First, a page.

(c) Focus on raising the productivity and efficiency of the State, eliminating political corruption and the costs associated with an invisible corruption tax that these conditions impose on the economy and society. The combination of excessive taxation, extensive tax evasion and high expenditure-to-GDP ratio is not sustainable and is a major factor behind many of the problems and challenges mentioned above. Unless the state is re-organised so that a part of the fiscal rebalancing can be shifted to the expenditure side and away from taxes, which during the crisis bore the brunt of fiscal consolidation, the country will remain trapped in a quagmire, just nudging a little up or down.
… For decades, growth policy was consistently synonymous with a policy attitude that downplayed the importance of the real economy and focused on monetary and financial games and clientele-oriented policies. However, in conditions of meltdown without emphasis on the production base, redistribution means that everyone, the weak and the less weak, become even weaker.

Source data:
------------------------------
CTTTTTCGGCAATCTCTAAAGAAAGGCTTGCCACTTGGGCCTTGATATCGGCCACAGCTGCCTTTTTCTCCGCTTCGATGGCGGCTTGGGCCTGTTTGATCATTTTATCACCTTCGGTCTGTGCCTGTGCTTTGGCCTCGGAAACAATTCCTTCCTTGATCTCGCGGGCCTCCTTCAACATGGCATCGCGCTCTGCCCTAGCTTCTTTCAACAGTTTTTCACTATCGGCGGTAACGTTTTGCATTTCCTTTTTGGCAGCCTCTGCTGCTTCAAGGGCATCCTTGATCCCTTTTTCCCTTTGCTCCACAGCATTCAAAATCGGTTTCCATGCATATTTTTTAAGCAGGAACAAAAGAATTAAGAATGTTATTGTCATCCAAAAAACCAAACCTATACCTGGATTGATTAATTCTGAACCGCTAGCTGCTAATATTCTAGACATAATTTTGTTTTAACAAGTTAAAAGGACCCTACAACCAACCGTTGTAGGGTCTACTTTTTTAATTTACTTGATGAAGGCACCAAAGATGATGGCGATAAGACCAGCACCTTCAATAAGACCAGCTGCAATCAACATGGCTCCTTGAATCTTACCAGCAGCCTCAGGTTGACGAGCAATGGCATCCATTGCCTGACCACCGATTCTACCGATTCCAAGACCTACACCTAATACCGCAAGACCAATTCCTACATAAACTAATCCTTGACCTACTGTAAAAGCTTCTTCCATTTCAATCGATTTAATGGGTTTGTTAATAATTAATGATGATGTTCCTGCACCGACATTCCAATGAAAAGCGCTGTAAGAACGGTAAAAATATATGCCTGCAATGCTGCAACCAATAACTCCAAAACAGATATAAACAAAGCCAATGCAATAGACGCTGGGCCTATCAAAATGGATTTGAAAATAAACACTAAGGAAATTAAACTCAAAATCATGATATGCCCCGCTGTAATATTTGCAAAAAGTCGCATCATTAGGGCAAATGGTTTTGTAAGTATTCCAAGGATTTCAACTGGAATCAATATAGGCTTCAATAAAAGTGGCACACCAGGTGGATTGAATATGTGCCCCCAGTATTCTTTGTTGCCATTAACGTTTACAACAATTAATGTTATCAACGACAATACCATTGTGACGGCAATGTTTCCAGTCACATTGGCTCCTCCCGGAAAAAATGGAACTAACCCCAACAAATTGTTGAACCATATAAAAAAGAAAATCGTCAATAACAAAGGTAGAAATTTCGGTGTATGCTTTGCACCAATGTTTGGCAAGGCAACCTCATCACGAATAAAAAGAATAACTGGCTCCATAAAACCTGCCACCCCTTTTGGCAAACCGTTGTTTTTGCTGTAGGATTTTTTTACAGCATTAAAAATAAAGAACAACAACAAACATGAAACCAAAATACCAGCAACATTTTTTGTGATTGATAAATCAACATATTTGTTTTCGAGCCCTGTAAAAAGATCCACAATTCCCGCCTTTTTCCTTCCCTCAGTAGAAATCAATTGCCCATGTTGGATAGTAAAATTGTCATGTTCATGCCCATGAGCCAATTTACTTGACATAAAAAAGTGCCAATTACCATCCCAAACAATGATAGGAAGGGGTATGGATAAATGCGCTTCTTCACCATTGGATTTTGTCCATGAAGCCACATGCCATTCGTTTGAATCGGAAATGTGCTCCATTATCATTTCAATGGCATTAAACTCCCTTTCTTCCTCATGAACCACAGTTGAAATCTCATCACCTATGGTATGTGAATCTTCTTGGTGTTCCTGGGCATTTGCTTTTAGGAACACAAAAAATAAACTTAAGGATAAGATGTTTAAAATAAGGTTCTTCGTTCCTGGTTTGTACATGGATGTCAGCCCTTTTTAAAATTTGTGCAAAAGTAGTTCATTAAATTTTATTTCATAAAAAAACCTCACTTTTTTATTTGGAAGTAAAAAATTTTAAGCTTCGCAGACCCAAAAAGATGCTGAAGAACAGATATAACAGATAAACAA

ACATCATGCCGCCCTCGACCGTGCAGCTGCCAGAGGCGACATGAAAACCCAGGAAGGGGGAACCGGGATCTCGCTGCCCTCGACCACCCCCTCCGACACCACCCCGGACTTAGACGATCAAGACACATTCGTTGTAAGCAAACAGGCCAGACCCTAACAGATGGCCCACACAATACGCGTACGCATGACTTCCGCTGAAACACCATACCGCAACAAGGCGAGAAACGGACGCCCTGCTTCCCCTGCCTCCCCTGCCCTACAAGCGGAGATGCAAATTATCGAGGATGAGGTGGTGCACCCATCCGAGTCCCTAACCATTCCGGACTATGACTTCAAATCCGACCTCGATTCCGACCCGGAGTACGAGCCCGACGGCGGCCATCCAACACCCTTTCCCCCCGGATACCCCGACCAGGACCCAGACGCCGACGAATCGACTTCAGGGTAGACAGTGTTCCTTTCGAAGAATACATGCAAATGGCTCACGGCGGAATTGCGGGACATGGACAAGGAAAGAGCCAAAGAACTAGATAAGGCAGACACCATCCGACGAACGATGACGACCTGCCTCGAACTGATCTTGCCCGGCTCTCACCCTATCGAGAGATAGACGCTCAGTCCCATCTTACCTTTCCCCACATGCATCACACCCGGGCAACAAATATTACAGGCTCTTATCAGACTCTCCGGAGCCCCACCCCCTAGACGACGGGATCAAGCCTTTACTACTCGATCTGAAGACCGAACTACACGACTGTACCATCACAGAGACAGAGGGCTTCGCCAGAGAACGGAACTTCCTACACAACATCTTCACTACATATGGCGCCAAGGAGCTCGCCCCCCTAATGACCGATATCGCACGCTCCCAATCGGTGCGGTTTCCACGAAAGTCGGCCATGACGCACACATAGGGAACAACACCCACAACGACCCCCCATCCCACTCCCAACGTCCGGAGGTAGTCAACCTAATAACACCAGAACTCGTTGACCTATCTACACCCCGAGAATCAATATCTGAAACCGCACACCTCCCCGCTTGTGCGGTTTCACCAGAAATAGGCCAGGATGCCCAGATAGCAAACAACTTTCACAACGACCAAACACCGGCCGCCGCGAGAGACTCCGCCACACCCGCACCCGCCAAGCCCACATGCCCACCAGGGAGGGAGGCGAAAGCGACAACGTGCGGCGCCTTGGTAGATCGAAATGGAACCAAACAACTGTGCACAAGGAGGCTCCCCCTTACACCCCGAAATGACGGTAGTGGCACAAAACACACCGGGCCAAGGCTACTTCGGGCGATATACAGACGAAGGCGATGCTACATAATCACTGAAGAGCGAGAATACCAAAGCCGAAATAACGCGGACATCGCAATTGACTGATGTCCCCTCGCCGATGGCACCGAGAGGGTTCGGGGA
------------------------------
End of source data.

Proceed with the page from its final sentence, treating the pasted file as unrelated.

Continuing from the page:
These problems were not central elements of policy during the crisis. But the relationship between inequality, growth and an efficient State is important, as growth is a crucial factor in the success of fiscal adjustment and stabilisation. Fiscal consolidation without growth is doomed to fail and vice versa.
Last but not least, the outcome of the crisis is directly linked with national or European policy inefficiencies… The issue is a fundamental question of what type of governance can allow a country to successfully navigate through the risks and challenges and shape its future in a rapidly changing world.”
Read the full report here: https://www.boeckler.de